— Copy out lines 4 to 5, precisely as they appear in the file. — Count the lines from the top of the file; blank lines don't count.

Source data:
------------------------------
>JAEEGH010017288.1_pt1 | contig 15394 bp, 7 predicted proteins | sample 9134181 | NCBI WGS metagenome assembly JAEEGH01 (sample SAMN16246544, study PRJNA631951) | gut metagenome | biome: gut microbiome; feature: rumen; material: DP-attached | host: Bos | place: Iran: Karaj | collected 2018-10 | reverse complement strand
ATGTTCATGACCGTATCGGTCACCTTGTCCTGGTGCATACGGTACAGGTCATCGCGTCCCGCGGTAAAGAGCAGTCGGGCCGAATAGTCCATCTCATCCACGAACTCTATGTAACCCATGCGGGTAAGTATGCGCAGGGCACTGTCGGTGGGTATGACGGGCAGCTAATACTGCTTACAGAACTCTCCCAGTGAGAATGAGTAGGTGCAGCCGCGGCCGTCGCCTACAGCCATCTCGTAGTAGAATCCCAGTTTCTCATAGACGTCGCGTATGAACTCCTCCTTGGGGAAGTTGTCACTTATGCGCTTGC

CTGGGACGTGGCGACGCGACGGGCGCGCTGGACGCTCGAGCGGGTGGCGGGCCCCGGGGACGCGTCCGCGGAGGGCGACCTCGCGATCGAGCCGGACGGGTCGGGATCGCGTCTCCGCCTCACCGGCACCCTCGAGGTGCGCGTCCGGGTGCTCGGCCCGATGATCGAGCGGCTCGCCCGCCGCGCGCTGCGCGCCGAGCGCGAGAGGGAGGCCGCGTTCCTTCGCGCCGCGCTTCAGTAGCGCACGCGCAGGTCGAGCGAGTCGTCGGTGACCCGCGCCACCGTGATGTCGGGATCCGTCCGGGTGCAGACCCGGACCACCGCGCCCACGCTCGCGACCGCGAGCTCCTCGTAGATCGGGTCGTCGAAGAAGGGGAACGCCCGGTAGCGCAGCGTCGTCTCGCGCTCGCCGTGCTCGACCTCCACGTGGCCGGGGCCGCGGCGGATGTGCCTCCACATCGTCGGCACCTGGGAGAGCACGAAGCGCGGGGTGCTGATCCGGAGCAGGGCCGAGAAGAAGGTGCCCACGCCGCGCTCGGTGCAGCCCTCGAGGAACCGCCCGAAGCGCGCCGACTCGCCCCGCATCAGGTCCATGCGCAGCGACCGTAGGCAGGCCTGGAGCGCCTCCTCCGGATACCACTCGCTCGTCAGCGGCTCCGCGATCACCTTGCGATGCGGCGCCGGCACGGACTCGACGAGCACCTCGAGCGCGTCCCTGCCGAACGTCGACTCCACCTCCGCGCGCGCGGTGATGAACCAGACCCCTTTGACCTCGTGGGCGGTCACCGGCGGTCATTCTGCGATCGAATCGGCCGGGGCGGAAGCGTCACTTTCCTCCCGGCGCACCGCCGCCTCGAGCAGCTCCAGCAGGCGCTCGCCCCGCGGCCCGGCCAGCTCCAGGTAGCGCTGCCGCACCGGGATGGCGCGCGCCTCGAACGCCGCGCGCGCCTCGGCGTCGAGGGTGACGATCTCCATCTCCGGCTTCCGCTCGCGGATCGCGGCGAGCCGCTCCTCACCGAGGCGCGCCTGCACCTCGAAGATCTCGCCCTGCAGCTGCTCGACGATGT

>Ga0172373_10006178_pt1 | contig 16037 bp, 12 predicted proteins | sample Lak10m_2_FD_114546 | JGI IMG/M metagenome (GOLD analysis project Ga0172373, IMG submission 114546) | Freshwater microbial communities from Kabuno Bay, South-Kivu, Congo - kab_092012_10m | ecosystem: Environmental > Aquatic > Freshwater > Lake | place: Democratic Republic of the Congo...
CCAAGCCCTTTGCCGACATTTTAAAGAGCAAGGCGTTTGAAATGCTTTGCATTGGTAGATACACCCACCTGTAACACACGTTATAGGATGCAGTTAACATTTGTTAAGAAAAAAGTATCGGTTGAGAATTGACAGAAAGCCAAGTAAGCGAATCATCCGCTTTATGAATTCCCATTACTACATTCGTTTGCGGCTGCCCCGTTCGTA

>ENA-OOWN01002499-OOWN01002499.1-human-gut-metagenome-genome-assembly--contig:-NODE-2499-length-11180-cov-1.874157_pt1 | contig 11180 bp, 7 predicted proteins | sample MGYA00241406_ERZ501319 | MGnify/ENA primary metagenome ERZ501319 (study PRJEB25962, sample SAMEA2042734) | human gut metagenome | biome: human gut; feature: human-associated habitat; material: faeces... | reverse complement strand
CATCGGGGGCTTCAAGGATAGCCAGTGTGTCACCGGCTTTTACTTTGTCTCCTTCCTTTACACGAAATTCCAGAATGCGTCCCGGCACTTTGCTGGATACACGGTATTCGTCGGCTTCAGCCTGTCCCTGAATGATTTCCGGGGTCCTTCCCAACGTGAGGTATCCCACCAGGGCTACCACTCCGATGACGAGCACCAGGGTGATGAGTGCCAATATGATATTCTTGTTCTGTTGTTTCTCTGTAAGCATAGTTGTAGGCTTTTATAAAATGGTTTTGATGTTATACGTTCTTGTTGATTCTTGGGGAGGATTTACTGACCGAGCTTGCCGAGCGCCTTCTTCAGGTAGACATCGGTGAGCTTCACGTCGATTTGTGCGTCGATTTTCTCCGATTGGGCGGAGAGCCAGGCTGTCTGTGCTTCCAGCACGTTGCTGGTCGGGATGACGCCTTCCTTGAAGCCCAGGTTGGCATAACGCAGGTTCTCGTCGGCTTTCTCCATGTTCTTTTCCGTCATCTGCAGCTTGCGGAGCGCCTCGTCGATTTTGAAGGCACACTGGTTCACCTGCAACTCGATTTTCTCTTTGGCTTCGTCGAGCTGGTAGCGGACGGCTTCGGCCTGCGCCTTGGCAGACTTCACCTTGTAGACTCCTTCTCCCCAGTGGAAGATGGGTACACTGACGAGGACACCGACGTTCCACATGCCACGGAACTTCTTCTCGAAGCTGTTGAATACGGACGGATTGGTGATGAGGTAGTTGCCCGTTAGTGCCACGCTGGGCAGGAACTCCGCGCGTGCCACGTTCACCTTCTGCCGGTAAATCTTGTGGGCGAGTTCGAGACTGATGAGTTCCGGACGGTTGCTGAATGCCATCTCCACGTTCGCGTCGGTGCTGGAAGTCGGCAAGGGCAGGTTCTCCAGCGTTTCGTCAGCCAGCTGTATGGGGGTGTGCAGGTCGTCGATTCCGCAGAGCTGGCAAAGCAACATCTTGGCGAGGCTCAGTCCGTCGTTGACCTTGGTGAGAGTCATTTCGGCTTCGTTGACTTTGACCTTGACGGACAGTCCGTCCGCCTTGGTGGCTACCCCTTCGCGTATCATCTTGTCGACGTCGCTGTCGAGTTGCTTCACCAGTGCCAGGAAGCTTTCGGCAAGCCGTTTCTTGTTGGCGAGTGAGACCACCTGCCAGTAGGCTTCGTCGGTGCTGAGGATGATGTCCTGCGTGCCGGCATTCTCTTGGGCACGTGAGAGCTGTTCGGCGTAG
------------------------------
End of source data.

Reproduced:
>Ga0172373_10006178_pt1 | contig 16037 bp, 12 predicted proteins | sample Lak10m_2_FD_114546 | JGI IMG/M metagenome (GOLD analysis project Ga0172373, IMG submission 114546) | Freshwater microbial communities from Kabuno Bay, South-Kivu, Congo - kab_092012_10m | ecosystem: Environmental > Aquatic > Freshwater > Lake | place: Democratic Republic of the Congo...
CCAAGCCCTTTGCCGACATTTTAAAGAGCAAGGCGTTTGAAATGCTTTGCATTGGTAGATACACCCACCTGTAACACACGTTATAGGATGCAGTTAACATTTGTTAAGAAAAAAGTATCGGTTGAGAATTGACAGAAAGCCAAGTAAGCGAATCATCCGCTTTATGAATTCCCATTACTACATTCGTTTGCGGCTGCCCCGTTCGTA